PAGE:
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Helena Gualinga Is Preserving the Land & Teachings of the Ecuadorian Amazon

Gente Power is a monthly Somos series profiling the Latinx activists, cultural workers, educators, and movement leaders creating change in their communities and paying it forward for the next generation. This month, we're talking with Ecuadorian environmental justice activist and Amazon defender Helena Gualinga.
Helena Gualinga’s life has always been marked by resistance. The year she was born, 2002, the Ecuadorian State granted permission to the Argentine oil company CGC to enter her community, the Sarayaku territory, without consent from the native people of the rainforest. The company spread deforestation by scattering explosives around the land. In response, the Sarayaku people have been fighting for a land where they could live free from extractivism. Rising up against deforestation and colonial threats from the Ecuadorian government, the community of just 1,500 people has emerged as leaders in the fight for human rights and nature conservatism — and Gualinga is one of its youngest defenders.
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Rather than calling herself an activist, Gualinga considers herself a spokesperson, someone who uses her voice to speak for the rainforest. Known by her Amazonian family as Sumak, which, in Kichwa, has a profound meaning loosely translated to "the beauty of life," Gualinga’s mission is to protect all the beautiful life of the rainforest from threats that have only escalated throughout her lifetime. Growing up, Gualinga, who comes from a family of land protectors, listened to her elders discuss the perils of extractivism. In time, she witnessed and understood the dangers that lurked in the territory herself and it drove her to speak out.
“Whenever I am away, I would sometimes have nightmares that if I returned to my community, I would not be able to find it anymore — that the forest had been destroyed by the extractive industries that are rife here,” Gualinga tells Refinery29 Somos. “I understood my duty [is] to defend my territory as my ancestors have done.”
Gualinga splits her time between two worlds — Sarayaku, at the heart of the Ecuadorian Amazon, and Finland, the country her father is from and where she was partially raised. Living in both regions, Gualinga says, has given her enormous privilege. The young crusader, who speaks English, Spanish, Kichwa, and Swedish, has used her access and platform to speak with various communities around the world about the need to save the Amazon rainforest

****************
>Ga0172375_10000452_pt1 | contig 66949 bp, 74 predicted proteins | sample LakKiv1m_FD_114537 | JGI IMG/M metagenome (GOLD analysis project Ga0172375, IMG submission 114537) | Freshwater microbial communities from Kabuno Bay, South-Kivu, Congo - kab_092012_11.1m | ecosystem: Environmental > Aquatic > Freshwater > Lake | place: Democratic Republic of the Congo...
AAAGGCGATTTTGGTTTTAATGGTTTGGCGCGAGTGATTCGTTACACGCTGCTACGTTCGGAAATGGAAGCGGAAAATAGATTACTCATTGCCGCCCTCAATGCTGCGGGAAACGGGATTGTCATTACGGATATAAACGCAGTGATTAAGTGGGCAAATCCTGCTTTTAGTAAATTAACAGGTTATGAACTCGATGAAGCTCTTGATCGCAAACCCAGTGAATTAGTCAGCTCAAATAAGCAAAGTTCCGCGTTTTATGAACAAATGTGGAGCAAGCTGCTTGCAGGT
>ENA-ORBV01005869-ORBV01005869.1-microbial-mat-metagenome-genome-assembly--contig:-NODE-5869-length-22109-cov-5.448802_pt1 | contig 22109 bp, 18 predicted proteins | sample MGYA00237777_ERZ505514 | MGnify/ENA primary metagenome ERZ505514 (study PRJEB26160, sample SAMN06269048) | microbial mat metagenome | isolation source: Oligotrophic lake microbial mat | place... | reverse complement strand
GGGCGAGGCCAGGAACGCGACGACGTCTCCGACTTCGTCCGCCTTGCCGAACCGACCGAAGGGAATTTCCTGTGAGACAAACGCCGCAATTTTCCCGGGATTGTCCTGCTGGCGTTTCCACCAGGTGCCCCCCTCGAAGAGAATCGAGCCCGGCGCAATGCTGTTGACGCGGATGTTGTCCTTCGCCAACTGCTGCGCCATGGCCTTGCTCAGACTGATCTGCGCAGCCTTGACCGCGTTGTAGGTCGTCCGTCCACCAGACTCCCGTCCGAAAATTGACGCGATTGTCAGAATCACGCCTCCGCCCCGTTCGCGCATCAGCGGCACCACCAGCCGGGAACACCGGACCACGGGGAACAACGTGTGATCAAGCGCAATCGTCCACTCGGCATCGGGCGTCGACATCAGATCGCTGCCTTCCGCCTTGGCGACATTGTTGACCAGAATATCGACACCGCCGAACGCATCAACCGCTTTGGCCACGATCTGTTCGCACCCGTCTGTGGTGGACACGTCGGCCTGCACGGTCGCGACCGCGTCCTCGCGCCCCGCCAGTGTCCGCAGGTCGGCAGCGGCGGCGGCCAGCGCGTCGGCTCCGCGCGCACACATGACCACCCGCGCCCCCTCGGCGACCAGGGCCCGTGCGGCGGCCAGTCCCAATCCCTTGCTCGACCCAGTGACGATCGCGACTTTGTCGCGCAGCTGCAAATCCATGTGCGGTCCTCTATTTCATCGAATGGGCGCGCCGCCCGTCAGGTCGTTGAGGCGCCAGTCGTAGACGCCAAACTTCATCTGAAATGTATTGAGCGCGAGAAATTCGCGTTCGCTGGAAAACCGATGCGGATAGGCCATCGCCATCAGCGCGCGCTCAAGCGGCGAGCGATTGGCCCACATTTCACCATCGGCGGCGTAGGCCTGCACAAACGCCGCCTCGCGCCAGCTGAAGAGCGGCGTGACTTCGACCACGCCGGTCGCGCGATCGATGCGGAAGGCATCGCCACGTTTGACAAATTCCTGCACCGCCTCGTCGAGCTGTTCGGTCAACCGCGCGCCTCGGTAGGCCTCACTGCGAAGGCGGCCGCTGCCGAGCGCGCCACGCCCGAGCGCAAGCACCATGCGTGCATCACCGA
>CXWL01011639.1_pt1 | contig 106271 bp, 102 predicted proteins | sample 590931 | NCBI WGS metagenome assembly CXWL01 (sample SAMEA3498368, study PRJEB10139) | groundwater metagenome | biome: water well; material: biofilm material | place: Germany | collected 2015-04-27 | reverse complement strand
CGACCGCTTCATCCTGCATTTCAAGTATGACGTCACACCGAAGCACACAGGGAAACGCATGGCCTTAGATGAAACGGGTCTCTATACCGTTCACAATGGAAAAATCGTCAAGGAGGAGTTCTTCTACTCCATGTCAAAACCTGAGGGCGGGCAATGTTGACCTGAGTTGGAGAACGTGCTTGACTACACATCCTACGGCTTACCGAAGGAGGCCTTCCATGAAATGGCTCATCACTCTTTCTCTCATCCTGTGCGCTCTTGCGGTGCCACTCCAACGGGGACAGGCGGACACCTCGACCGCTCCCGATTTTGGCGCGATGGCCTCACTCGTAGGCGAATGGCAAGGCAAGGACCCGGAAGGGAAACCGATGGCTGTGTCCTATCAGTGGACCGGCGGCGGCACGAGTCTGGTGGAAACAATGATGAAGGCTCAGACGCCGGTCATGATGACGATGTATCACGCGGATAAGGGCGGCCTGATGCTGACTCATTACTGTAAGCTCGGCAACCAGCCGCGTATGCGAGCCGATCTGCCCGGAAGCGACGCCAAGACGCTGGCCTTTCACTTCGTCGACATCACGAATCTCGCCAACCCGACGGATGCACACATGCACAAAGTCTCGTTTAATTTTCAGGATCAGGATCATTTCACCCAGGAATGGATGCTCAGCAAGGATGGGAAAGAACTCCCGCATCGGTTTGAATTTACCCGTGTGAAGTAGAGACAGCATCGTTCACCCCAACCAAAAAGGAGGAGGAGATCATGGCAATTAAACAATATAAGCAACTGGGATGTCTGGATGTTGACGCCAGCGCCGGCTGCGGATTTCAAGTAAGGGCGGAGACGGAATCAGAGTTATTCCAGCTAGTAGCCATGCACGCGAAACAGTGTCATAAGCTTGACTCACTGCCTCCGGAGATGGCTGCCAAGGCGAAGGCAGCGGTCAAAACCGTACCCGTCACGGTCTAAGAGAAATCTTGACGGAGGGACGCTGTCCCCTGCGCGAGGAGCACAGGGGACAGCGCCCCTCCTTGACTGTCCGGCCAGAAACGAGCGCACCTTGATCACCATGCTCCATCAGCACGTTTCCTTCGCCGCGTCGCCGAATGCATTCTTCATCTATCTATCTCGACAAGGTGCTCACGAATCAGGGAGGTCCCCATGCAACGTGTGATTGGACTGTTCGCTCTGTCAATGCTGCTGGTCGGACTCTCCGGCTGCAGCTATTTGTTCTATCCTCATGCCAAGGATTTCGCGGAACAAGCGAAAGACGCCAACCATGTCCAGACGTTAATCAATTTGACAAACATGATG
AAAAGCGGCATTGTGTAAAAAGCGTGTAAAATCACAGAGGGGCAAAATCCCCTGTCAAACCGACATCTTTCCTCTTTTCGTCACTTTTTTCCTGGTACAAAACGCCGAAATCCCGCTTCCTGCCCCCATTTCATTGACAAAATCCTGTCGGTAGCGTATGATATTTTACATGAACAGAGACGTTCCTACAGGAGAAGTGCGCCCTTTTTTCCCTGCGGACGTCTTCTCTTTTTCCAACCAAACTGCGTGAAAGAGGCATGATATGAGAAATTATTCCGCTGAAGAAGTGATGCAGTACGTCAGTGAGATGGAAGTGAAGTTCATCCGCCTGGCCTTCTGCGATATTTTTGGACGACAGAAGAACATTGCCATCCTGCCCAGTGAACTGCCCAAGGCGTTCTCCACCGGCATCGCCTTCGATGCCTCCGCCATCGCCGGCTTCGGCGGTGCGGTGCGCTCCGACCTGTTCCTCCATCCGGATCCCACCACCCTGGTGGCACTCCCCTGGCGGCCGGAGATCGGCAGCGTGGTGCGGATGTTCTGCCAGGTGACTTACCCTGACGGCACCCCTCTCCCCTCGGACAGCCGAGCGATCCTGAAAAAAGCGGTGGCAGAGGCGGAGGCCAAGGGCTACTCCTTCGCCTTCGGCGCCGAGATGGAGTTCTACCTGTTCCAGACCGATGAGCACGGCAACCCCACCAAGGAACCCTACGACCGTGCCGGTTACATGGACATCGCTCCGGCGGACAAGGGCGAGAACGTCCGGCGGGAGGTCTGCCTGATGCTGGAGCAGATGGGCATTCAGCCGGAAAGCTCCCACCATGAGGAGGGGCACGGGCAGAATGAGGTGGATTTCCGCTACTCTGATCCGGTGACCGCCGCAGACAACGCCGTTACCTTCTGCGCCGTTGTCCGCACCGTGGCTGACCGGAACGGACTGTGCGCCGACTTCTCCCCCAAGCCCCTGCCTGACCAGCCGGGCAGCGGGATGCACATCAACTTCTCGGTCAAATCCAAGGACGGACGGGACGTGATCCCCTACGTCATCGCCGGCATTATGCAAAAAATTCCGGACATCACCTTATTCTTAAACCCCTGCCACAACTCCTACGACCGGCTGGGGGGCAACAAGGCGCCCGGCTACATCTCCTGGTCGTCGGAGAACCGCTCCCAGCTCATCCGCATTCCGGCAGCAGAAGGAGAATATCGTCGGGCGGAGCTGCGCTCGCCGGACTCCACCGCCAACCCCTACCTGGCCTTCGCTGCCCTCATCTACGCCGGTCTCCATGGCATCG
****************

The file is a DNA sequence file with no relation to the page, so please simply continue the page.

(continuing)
"I understood my duty [was] to defend my territory as my ancestors have done."

“Today, we have many threats to the Amazon and our environment: mining, deforestation, and oil companies, to name a few. This threat will increase day by day until we reach a point of no turning back,” she says. “The Amazon has reached a tipping point; the ecosystem is already so attacked that it could collapse at any moment, and this is truly alarming.”
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About 10 million years old, and home to 390 billion trees, the Amazon is a nest of biodiversity that is in peril. Scientists believe that decades of human activity and a changing climate is bringing the jungle to a tipping point. Deforestation, forest fires, and global temperature rises have brought on longer dry seasons that are irreversibly breaking the water cycle. At least 17% of the forest has been destroyed, and, at the current rate of deforestation, it is projected that 27% of the Amazon will be without trees by 2030. Even if climate change is tamed, at this speed, it is expected that the central, eastern, and southern Amazon will become barren. 
Despite her age, Gualinga has already spoken about the destruction of the Amazon at forums and conferences around the world, including the 2019 United Nations Climate Change Conference (COP25). In November 2021, during her visit to Glasgow for COP26, she was part of a delegation of young Sarayaku women who co-led a youth climate march. During the demonstration, more than 100,000 people protested the over-representation of lobbyists at the international convening and the lack of attention given to young environmentalists and Indigenous people. The demonstrators also shared their grievances around the lack of will and commitment of governments that give into pressure from corporations and extractivist regimes rather than work to reduce their dependence on and exploitation of fossil fuels.